Cyberweekly #183 - Does it matter who your adversary is?
Published on Sunday, February 06, 2022
There's a lot of emphasis in threat intelligence about understanding our adversaries.
We name them, with threat intel companies competing for the most memorable names in a theme, from Microsoft's rare elements like Phosphorus, Strontium, Nobelium and Barium, to CrowdStrikes famous animals, like Cozy Bear, Charming Kitten, Cobalt Spider and Stone Panda, or FireEye Mandiant's rather more prosaic APT1, APT28 and UNC2452.
With these threat reports, we get details of how the group operates, the kinds of techniques that they use, and ways to detect their specific behaviour.
But does it really matter?
The current Ukraine/Russia situation has just thrown up another media darling, the False Flag operation. Often somewhat wrongly attributed to pirates flying flags of another nation before attacking in order to confuse their target and gain the element of surprise.
False flag operations make for brilliant fiction. TV, Movies and Novels constantly tell us that the good guys will believe that the wrong person did the deed. That's because the dramatic 3 arc story requires a turning point that you feel you should have seen coming, makes sense in retrospect, but comes as a bit of a surprise. They're also easy to pull where where the only thing you can trust, the narrator or camera can show you details that lead you to make wrong conclusions can make the lie really believable.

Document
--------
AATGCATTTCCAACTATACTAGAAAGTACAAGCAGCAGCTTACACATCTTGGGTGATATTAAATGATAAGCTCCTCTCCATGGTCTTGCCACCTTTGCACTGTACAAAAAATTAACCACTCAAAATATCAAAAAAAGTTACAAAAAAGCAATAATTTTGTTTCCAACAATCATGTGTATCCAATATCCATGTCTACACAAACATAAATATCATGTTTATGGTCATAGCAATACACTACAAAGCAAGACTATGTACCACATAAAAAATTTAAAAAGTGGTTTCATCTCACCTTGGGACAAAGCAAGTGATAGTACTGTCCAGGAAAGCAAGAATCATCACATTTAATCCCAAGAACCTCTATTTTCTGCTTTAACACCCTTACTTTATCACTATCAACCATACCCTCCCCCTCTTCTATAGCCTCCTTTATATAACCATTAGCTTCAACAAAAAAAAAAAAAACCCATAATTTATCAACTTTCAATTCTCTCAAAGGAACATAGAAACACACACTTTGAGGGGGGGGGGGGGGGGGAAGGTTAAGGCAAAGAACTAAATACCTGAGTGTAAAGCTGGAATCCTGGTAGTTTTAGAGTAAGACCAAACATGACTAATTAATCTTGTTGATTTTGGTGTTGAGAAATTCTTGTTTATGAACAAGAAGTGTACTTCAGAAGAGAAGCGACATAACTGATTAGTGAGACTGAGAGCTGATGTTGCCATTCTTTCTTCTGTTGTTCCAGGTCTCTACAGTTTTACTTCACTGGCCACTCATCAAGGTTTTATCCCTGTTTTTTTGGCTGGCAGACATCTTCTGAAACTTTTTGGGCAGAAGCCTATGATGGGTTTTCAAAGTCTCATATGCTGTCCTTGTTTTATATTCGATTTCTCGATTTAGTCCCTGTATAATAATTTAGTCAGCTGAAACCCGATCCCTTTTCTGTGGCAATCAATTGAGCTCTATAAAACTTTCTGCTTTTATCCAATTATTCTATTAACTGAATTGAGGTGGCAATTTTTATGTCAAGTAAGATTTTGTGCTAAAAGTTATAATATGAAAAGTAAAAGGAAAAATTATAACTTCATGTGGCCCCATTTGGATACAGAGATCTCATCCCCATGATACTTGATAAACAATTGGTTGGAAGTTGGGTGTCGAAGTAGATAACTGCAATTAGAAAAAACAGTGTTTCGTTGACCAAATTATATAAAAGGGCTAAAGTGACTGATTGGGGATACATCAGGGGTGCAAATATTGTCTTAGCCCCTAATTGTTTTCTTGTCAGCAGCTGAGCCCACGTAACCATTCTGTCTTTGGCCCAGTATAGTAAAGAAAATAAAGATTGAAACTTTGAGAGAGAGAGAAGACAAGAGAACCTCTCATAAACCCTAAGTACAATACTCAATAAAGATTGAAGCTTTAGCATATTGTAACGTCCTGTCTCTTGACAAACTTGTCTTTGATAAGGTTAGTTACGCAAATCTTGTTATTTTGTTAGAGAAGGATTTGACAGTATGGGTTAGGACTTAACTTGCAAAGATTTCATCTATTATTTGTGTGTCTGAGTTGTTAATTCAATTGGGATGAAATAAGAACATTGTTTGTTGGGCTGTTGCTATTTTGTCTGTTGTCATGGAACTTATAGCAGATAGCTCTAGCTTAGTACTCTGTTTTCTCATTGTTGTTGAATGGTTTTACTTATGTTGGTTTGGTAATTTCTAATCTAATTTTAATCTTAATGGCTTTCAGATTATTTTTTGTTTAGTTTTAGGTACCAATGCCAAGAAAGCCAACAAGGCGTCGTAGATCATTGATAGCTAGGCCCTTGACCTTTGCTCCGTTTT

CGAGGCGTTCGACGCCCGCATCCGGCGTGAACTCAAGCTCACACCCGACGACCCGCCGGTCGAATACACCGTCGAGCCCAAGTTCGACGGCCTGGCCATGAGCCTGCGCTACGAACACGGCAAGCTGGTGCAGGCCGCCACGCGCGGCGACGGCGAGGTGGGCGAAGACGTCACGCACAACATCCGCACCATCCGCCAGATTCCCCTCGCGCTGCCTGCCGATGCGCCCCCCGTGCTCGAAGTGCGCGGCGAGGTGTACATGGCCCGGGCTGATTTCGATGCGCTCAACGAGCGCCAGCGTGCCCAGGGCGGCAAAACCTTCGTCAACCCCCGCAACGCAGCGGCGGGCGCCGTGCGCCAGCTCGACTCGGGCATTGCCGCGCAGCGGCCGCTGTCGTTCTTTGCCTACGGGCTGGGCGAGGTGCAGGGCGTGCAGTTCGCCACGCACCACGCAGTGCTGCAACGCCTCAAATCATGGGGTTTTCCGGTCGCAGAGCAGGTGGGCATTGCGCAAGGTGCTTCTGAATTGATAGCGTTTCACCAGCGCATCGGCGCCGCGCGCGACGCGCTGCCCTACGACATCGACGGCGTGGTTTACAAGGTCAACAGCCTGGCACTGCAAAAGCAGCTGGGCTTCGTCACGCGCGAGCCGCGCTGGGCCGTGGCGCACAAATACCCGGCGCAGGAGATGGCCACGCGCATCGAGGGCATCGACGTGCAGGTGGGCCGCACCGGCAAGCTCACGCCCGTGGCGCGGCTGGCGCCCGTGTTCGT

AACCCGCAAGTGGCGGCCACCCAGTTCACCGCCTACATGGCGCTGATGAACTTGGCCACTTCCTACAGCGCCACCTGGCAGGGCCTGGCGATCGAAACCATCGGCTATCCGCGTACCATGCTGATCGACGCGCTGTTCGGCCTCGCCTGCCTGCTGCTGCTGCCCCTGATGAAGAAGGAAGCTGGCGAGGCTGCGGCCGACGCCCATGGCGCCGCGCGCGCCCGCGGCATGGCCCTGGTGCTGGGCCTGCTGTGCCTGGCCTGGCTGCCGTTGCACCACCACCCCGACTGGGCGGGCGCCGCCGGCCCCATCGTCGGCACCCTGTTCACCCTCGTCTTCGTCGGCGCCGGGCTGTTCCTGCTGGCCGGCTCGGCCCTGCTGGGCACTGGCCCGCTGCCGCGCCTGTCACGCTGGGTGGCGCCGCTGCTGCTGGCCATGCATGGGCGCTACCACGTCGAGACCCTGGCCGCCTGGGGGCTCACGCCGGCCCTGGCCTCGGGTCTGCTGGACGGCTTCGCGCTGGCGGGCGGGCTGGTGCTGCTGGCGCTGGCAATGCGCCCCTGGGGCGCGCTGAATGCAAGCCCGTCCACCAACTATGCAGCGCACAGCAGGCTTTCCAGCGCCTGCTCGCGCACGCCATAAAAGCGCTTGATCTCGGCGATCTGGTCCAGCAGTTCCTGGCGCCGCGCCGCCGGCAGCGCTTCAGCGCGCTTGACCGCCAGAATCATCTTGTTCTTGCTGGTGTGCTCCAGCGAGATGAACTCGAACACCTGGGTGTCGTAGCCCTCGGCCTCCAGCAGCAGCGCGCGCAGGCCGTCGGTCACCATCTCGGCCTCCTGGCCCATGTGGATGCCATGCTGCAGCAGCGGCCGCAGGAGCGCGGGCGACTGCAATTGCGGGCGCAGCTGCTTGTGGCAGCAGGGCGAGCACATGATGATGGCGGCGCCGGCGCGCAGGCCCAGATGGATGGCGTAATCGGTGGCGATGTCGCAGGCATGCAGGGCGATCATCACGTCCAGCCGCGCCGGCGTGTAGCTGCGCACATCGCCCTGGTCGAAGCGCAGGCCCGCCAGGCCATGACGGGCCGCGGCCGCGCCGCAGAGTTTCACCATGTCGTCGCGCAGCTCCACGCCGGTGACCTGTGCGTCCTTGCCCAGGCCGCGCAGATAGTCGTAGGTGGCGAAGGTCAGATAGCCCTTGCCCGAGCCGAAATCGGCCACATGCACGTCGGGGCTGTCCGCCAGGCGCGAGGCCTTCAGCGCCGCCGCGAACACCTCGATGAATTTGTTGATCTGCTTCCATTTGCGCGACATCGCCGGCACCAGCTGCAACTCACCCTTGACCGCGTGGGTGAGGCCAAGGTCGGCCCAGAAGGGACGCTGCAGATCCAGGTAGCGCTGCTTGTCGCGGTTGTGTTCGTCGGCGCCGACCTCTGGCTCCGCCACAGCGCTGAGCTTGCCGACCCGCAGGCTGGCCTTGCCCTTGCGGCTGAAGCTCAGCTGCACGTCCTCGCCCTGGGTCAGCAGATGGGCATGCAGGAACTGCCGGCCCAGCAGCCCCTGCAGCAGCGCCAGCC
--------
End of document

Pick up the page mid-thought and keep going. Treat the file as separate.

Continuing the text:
In real life, I suspect that the operational cost of implementing all of the camouflage needed to do it well make it not worth it in a lot of cases. In real life, you can look at any and all details of a situation, not just what the camera or narrator shows you. It means that you are far more likely to see issues or differences in the camouflage that doesn't make sense and gives the attribution itself a low confidence.